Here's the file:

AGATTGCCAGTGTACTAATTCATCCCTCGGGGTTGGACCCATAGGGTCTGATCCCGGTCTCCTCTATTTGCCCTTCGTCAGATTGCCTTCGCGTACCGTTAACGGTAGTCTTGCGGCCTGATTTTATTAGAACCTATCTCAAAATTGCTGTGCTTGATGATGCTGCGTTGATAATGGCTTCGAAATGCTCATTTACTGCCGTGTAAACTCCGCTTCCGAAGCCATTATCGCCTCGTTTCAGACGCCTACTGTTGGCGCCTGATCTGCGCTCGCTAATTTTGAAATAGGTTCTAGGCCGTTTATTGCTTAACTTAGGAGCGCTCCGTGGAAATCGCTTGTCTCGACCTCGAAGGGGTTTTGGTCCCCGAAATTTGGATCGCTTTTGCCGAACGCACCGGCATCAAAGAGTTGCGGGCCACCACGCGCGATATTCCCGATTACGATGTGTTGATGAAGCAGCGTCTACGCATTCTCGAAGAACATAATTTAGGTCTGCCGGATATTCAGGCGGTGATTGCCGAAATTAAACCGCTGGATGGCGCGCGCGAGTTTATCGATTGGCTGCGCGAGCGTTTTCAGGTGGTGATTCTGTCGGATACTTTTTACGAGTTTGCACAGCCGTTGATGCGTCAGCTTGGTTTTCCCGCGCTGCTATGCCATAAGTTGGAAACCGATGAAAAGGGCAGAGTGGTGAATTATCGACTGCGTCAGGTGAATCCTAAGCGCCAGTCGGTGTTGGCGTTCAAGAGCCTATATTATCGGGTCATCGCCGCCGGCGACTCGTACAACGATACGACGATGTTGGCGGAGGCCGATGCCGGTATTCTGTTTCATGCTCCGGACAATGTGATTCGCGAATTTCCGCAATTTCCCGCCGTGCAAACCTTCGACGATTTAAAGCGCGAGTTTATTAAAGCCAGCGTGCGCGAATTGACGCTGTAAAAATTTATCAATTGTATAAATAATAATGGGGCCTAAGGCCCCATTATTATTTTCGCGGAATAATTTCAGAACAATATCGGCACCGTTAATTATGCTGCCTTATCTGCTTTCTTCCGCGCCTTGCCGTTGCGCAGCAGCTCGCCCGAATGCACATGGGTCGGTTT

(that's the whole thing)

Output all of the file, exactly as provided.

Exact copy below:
AGATTGCCAGTGTACTAATTCATCCCTCGGGGTTGGACCCATAGGGTCTGATCCCGGTCTCCTCTATTTGCCCTTCGTCAGATTGCCTTCGCGTACCGTTAACGGTAGTCTTGCGGCCTGATTTTATTAGAACCTATCTCAAAATTGCTGTGCTTGATGATGCTGCGTTGATAATGGCTTCGAAATGCTCATTTACTGCCGTGTAAACTCCGCTTCCGAAGCCATTATCGCCTCGTTTCAGACGCCTACTGTTGGCGCCTGATCTGCGCTCGCTAATTTTGAAATAGGTTCTAGGCCGTTTATTGCTTAACTTAGGAGCGCTCCGTGGAAATCGCTTGTCTCGACCTCGAAGGGGTTTTGGTCCCCGAAATTTGGATCGCTTTTGCCGAACGCACCGGCATCAAAGAGTTGCGGGCCACCACGCGCGATATTCCCGATTACGATGTGTTGATGAAGCAGCGTCTACGCATTCTCGAAGAACATAATTTAGGTCTGCCGGATATTCAGGCGGTGATTGCCGAAATTAAACCGCTGGATGGCGCGCGCGAGTTTATCGATTGGCTGCGCGAGCGTTTTCAGGTGGTGATTCTGTCGGATACTTTTTACGAGTTTGCACAGCCGTTGATGCGTCAGCTTGGTTTTCCCGCGCTGCTATGCCATAAGTTGGAAACCGATGAAAAGGGCAGAGTGGTGAATTATCGACTGCGTCAGGTGAATCCTAAGCGCCAGTCGGTGTTGGCGTTCAAGAGCCTATATTATCGGGTCATCGCCGCCGGCGACTCGTACAACGATACGACGATGTTGGCGGAGGCCGATGCCGGTATTCTGTTTCATGCTCCGGACAATGTGATTCGCGAATTTCCGCAATTTCCCGCCGTGCAAACCTTCGACGATTTAAAGCGCGAGTTTATTAAAGCCAGCGTGCGCGAATTGACGCTGTAAAAATTTATCAATTGTATAAATAATAATGGGGCCTAAGGCCCCATTATTATTTTCGCGGAATAATTTCAGAACAATATCGGCACCGTTAATTATGCTGCCTTATCTGCTTTCTTCCGCGCCTTGCCGTTGCGCAGCAGCTCGCCCGAATGCACATGGGTCGGTTT